Replete with priests, cops, felons ,friends and old girlfriends, the story starts with Jack’s failed attempt to emigrate to the US. In the airport bar he meets Kurt, a well-dressed, smooth talking man… and by the end of the chapter, we are convinced: here is evil.
I groaned, but kept reading. Bruen’s voice is engaging, easy to follow, and very personal. The reader feels very intimately attuned to Jack Taylor. With each twist of the story (oh no, the good Samaritan has been killed!) and the zeroing in on people Taylor cares about (the tinker, the priest, the lesbian friend who marries a landowner for security), I became more deeply involved, more entangled in the story, all the while thinking, “this cannot end well.” Either Taylor kills the devil – very unlikely – or the devil kills him.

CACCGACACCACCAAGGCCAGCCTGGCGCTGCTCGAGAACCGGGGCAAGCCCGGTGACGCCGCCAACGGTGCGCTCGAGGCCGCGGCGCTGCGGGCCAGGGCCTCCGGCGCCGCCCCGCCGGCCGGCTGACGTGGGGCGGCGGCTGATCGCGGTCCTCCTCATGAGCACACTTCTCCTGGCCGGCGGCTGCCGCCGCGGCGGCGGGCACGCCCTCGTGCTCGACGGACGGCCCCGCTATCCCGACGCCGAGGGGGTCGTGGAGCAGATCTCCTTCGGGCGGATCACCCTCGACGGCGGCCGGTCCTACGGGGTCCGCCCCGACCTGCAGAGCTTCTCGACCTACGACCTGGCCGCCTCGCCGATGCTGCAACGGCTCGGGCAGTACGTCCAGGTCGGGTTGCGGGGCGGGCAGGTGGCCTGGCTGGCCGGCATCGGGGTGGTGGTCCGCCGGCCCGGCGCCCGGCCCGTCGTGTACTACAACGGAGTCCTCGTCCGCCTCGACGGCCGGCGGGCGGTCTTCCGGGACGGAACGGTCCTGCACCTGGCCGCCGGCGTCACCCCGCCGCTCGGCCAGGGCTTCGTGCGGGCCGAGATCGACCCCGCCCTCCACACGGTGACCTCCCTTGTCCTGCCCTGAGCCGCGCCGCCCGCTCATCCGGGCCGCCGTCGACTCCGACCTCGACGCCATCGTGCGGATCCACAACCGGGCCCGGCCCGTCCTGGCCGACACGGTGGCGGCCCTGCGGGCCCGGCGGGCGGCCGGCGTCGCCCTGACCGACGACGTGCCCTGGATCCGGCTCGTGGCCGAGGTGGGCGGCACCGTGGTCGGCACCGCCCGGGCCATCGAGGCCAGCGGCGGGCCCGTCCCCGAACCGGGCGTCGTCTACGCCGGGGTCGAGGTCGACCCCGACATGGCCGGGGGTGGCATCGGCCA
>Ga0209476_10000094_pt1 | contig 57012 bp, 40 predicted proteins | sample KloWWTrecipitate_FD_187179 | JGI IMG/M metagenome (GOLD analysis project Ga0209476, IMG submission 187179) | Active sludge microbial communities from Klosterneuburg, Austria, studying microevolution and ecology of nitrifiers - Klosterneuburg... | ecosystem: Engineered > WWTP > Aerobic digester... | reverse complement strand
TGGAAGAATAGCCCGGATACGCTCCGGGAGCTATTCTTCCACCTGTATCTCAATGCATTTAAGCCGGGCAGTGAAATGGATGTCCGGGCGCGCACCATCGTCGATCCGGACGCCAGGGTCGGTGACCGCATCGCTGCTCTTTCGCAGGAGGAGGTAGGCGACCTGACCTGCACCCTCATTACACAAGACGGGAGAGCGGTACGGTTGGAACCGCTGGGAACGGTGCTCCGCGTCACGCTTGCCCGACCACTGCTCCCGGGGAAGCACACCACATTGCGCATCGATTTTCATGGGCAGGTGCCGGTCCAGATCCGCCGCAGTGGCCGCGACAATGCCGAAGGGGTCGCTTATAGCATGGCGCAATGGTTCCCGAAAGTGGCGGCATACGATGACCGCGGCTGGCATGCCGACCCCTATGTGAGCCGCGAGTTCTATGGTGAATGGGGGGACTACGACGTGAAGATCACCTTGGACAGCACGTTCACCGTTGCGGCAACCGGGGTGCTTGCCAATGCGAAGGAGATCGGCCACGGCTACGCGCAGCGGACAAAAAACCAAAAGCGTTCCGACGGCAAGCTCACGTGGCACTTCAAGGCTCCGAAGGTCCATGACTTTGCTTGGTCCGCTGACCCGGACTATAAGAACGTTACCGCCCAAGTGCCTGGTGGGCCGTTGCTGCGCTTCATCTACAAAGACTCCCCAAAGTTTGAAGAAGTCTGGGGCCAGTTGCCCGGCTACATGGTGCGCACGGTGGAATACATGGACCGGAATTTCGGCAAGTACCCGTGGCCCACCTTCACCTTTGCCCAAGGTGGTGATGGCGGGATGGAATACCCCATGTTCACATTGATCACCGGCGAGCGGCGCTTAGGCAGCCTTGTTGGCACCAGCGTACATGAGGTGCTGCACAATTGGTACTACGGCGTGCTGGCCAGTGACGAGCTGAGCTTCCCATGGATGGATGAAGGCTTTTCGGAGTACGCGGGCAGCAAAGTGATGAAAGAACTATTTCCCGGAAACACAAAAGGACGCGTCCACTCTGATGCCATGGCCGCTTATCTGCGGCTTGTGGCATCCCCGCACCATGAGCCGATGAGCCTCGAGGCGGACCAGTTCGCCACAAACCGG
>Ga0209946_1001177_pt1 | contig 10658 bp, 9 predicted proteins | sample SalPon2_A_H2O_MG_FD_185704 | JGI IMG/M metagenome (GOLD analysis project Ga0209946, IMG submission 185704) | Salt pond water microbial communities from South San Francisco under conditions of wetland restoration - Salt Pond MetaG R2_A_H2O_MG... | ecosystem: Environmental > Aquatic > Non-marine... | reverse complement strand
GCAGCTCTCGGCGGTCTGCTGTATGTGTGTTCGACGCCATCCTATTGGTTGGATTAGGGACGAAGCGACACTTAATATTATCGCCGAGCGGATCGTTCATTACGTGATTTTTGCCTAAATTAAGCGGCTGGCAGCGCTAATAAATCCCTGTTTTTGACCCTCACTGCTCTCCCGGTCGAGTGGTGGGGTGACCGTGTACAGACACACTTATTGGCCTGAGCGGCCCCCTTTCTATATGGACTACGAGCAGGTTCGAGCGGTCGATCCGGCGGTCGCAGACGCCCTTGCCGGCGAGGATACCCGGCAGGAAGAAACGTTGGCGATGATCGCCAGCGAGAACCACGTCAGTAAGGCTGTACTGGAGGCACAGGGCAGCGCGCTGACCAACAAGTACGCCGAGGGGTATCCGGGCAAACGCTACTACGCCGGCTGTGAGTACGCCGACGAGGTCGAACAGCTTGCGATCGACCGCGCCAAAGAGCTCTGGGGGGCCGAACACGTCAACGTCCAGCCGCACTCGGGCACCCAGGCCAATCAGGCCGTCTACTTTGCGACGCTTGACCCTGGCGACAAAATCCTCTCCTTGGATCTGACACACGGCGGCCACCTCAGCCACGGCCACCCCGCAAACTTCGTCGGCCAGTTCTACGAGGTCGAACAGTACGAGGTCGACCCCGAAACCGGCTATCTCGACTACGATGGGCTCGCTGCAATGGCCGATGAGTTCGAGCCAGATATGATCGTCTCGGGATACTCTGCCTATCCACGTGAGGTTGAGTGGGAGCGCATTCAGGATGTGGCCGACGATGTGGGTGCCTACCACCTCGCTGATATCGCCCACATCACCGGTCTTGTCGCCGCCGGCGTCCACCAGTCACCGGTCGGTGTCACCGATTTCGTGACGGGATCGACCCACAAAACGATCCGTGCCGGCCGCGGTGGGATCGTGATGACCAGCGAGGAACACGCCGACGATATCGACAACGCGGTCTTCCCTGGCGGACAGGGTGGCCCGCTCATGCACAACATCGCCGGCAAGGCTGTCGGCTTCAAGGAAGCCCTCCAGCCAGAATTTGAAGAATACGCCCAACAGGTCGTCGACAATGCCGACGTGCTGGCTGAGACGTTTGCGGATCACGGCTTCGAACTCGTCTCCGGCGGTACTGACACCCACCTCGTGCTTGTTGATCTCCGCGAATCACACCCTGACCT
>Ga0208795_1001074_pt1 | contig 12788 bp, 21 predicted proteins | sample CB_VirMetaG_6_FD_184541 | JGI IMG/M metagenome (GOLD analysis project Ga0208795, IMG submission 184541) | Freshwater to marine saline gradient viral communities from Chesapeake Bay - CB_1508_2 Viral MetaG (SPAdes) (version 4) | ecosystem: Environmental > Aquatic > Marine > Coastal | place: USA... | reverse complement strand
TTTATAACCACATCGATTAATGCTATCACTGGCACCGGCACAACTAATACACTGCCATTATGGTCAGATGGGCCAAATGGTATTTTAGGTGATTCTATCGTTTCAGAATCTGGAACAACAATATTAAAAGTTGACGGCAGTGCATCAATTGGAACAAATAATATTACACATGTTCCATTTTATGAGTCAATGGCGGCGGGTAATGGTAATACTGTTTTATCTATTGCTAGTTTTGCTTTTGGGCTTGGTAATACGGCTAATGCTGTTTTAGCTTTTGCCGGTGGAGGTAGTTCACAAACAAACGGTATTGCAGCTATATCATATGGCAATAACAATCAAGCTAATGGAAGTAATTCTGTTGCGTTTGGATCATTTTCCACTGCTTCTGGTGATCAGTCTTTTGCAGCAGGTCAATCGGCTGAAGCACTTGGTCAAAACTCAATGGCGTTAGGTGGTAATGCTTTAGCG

I won’t ruin the surprise, except to say that Bruen does an excellent job with the resolution. Typically stories that involve the supernatural go one of two ways – either the protagonist is fooled and there’s nothing supernatural involved, so it’s a letdown at the end. Or, it is supernatural, and it’s so dang unbelievable, it’s a letdown. The Devil is letdown-free.